Block diagram of the overall system will be implemented. The system will be operating in close to real time and will take the speech input from the microphone and will convert it to synthesized speech or finger spelling. Speech recognition will


    Fig. 5 Robotic Arm

    Robotic arm is connected to arm to represent the vocal language in to sign language. The robotic arm uses servo motors for their movement. Speech recognition system based on the speech reading and the samples passed to the processing unit. The processing system consists of a speech recognition unit with symbol generator, which determines the speech signal and produces an equivalent coded symbol for their cognized speech signal.


From PC Power Supply

Hand assembly using servo motor

Mice input

PC (Speech recognition using Matlab)




Fig.4 Block diagram of the overall system

be implemented for the considered languages. Language models will be used to solve ambiguities. Finger spelling synthesis will be implemented. Language model in mat lab is used to synthesis speech in to text. And given to arm controller which will have LCD to verify words spell and processed by processor.

  1. Input speech signal

    The input speech signal from mice to PC is given.fig. 6 shows the waveform of input speech signal.This speech signal is then recognized using matlab and given for windowing.

    Fig. 6 Input speech signal

    1. Before Windowing

      Fig.7 shows the speech signal before windowing.

      Fig. 8 Speech signal before widowing

    2. After windowing of the signal

      Windowing is used to minimize the discontinuities at both ends of the frame by approximating to zero and in remaining part of the wave bringing regularity by multiplying the wave by Hamming window function H (n).

      Fig. 9 Speech signal after windowing H(n) is given as,

      H(n)=0.54-0.46*cos(2*pi*n/(N-1)); Y[n]=x[n]*H[n]

    3. Mel filter

      Fig. 10 Shows filtering of the speech signal using Mel filter.Mel filter filters the speech signal on mel scale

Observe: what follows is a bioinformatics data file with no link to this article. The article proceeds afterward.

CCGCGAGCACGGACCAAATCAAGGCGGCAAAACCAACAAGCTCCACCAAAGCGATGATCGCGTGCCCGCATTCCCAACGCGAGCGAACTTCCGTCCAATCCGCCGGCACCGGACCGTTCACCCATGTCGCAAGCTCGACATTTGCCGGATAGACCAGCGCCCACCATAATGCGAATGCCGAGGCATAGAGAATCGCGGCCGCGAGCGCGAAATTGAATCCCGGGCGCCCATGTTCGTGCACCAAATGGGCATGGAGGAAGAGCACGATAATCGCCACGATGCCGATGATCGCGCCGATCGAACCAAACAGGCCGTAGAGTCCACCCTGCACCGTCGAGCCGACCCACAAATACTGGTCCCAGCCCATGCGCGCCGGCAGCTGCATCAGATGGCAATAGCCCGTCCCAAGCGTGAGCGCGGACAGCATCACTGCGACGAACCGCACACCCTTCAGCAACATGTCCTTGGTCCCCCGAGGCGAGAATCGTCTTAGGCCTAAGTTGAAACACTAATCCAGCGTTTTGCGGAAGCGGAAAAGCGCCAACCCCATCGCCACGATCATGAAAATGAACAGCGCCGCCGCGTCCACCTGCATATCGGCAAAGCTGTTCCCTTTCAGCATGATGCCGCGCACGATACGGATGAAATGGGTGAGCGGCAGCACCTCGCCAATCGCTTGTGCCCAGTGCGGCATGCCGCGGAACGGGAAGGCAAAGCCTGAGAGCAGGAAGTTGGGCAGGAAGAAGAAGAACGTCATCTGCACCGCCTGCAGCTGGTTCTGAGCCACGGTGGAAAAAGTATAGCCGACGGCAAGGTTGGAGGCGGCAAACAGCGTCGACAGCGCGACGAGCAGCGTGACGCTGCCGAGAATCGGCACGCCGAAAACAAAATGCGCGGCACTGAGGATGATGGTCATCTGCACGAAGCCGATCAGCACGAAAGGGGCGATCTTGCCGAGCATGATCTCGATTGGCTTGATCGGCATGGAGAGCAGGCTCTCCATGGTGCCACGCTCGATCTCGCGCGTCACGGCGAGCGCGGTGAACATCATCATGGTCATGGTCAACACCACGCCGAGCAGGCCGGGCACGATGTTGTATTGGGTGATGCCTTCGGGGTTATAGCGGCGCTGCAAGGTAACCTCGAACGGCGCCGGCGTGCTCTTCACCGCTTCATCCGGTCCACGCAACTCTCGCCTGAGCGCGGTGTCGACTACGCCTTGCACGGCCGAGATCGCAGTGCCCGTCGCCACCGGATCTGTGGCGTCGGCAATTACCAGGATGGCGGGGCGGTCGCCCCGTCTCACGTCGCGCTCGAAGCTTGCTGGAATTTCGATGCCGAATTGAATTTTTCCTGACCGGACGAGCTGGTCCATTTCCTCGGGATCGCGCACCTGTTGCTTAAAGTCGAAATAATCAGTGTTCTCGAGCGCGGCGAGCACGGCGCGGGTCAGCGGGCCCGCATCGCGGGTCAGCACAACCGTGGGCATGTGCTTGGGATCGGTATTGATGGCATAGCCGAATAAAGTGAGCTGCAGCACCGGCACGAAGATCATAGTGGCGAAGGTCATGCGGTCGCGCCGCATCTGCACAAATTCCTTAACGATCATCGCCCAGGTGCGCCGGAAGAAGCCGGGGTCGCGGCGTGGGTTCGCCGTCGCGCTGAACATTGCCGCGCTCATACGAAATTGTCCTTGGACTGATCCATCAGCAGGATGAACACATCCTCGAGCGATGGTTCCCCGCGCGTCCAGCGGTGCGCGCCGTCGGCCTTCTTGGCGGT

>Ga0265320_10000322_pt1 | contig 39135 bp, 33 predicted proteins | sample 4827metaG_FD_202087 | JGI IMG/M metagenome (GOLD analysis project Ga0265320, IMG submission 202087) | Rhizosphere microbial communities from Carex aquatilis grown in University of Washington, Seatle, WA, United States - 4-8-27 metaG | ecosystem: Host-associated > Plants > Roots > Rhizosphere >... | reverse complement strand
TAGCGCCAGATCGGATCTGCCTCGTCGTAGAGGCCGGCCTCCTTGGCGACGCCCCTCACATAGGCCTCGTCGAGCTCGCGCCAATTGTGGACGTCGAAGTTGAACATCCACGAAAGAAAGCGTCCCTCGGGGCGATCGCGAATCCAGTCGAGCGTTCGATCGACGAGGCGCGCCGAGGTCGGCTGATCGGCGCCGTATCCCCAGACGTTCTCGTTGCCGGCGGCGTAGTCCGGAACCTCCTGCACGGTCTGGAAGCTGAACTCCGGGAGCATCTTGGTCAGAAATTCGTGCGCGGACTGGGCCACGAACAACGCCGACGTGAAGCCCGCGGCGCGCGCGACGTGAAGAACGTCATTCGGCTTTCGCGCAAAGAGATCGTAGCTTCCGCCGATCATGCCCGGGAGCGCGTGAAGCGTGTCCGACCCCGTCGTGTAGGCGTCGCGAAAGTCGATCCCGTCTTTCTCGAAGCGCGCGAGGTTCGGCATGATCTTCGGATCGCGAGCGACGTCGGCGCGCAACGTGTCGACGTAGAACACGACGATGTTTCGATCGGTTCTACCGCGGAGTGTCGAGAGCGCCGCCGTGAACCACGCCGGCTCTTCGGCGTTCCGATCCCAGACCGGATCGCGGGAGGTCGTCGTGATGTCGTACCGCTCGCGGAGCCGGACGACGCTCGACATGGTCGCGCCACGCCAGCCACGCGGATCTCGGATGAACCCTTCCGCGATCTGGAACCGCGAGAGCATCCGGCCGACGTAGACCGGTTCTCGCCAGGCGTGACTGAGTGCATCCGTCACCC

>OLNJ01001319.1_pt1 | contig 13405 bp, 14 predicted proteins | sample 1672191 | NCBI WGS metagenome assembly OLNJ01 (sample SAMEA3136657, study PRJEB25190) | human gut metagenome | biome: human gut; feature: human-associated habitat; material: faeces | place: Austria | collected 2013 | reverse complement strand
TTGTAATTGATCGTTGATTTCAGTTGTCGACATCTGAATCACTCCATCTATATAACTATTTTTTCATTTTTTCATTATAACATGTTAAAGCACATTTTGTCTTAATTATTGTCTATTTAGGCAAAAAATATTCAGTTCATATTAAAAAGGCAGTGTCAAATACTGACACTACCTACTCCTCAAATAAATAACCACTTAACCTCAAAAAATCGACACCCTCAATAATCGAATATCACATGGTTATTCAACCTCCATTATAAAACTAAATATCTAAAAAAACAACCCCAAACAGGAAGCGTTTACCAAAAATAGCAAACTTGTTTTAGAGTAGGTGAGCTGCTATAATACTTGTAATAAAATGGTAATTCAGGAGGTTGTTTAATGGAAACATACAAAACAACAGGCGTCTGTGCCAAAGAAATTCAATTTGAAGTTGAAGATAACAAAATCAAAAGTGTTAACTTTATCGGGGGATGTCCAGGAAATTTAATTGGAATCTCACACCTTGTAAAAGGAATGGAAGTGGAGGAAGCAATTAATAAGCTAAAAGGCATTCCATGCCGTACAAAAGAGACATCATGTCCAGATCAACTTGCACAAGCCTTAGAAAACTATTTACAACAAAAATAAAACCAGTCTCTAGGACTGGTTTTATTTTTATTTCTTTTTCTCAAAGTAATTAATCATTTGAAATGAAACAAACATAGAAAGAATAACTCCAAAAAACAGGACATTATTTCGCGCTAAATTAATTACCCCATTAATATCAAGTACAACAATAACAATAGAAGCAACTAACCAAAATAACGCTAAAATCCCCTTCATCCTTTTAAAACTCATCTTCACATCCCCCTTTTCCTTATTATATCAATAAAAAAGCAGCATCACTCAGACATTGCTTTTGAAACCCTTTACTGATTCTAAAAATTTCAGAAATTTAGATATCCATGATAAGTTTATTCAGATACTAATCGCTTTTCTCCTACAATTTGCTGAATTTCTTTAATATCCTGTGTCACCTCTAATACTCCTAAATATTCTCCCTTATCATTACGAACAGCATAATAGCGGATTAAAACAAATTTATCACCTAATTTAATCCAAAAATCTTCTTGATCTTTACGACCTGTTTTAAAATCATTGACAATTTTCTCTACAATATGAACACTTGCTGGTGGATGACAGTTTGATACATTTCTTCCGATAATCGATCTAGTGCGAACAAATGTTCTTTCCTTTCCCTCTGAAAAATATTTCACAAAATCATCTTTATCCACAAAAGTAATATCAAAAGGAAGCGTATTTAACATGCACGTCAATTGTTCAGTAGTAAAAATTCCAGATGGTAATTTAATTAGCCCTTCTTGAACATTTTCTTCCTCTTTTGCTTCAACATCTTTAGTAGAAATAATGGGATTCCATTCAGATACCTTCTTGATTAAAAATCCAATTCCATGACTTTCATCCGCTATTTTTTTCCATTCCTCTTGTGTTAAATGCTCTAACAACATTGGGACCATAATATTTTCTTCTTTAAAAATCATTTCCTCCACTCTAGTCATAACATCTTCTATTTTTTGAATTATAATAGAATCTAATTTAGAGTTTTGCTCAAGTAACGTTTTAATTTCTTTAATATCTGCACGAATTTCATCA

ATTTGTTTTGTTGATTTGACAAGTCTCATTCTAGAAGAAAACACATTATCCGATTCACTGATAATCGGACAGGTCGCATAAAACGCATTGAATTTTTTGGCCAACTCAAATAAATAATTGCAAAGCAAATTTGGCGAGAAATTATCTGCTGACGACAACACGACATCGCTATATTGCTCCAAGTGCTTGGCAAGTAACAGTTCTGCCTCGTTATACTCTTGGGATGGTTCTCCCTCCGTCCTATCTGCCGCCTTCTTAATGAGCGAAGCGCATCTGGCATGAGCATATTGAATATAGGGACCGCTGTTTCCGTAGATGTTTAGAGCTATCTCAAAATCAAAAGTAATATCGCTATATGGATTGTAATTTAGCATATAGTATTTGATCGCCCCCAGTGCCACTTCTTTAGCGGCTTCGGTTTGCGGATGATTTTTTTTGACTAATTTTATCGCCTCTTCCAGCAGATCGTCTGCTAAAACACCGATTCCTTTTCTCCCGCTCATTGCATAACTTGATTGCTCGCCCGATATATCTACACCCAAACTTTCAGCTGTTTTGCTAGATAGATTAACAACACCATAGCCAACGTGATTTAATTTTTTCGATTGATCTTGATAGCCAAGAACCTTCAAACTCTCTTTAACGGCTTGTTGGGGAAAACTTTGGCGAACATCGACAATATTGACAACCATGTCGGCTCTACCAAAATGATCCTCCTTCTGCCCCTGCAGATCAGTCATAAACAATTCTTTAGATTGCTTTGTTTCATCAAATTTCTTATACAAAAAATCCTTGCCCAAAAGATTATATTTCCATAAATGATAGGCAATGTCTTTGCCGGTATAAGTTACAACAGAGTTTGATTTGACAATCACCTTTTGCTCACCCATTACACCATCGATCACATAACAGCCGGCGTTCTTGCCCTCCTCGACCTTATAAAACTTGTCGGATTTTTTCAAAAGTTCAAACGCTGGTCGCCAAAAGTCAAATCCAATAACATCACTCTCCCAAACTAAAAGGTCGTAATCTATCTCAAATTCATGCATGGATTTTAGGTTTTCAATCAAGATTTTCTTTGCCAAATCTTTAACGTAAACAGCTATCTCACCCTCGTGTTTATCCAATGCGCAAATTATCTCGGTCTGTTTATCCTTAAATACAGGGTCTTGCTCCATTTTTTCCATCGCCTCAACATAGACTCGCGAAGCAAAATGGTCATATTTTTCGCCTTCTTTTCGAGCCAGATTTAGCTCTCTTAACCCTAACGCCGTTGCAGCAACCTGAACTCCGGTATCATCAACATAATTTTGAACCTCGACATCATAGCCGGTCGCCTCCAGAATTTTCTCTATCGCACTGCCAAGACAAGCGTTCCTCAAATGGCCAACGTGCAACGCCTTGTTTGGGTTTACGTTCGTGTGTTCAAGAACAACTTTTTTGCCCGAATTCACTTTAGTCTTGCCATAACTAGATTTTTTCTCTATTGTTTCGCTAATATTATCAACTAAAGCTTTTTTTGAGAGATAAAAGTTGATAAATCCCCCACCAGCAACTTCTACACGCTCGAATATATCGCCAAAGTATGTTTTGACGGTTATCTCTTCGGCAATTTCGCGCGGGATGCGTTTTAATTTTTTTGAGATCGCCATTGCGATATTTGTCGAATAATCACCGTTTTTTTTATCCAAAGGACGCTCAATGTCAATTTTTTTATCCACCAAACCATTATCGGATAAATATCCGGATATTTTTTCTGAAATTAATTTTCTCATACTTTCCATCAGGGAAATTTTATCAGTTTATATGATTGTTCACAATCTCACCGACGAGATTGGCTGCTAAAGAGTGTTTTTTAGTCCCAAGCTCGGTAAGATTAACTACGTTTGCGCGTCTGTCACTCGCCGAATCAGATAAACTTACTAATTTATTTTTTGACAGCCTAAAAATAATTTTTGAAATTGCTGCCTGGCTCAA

Fig. 10 Mel filter

    4. After DCT (Discrete Cosine Transform)

Fig. 11 speech signal after DCT


The MFCC technique has been applied for speech identification. VQ is used to minimize the data of the extracted feature. The study reveals that as number of centroids increases, identification rate of the system increases. It has been found that combination of Mel frequency and Hamming window gives the best performance. It also suggests that in order to obtain satisfactory result, the number of centroids has to be raised as the number of speakers increases. The observation shows that the linear scale can also have a reasonable identification rate if a relatively higher number of centroids are used. However, the recognition rate using a linear scale would be much lower if the number of speakers increases. Mel scale is also less vulnerable to the changes of speech's vocal cord in course of time.

The present study is still ongoing, which may include following further works. HMM may be used to improve the efficiency and precision of the segmentation to deal with crosstalk, laughter and uncharacteristic speech sounds. A more effective normalization algorithm can be adopted on extracted parametric representations of the acoustic signal, which would improve the identification rate further. Finally, a combination of features (MFCC, LPC, LPCC, Formant etc) may be used to implement a robust parametric representation for speech identification.


  1. Md. Rashidul Hasan, Mustafa Jamil, Md. Golam Rabbani Md. Saifur Rahman Electrical and Electronic Engineering, Bangladesh University of Engineering and Technology,Dhaka-1000, Speaker Identification Using Mel Frequency Cepstral Coefficients

  2. Zhong-Xuan, Yuan & Bo-Ling, Xu & Chong-Zhi, Yu. (1999). Binary Quantization of Feature Vectors for Robust Text-Independent Speech Identification in IEEE Transactions on Speech and Audio Processing, Vol. 7, No. 1, January 1999. IEEE, New York, NY, U.S.A.

  3. F. Soong, E. Rosenberg, B. Juang, and L. Rabiner, "A Vector Quantization Approach to Speech Recognition", AT&T Technical Journal, vol. 66, March/April 1987, pp. 14-26

  4. Comp.speech Frequently Asked Questions WWW site,

  5. Jr., J. D., Hansen, J., and Proakis, J. Discrete-Time Processing of Speech Signals, second ed. IEEE Press, New York, 2000.

  6. R. M. Gray, “Vector Quantization,'' IEEE ASSP Magazine, pp. 4–29, April 1984.

  7. Y. Linde, A. Buzo & R. Gray, An algorithm for vector quantizer design, IEEE Transactions on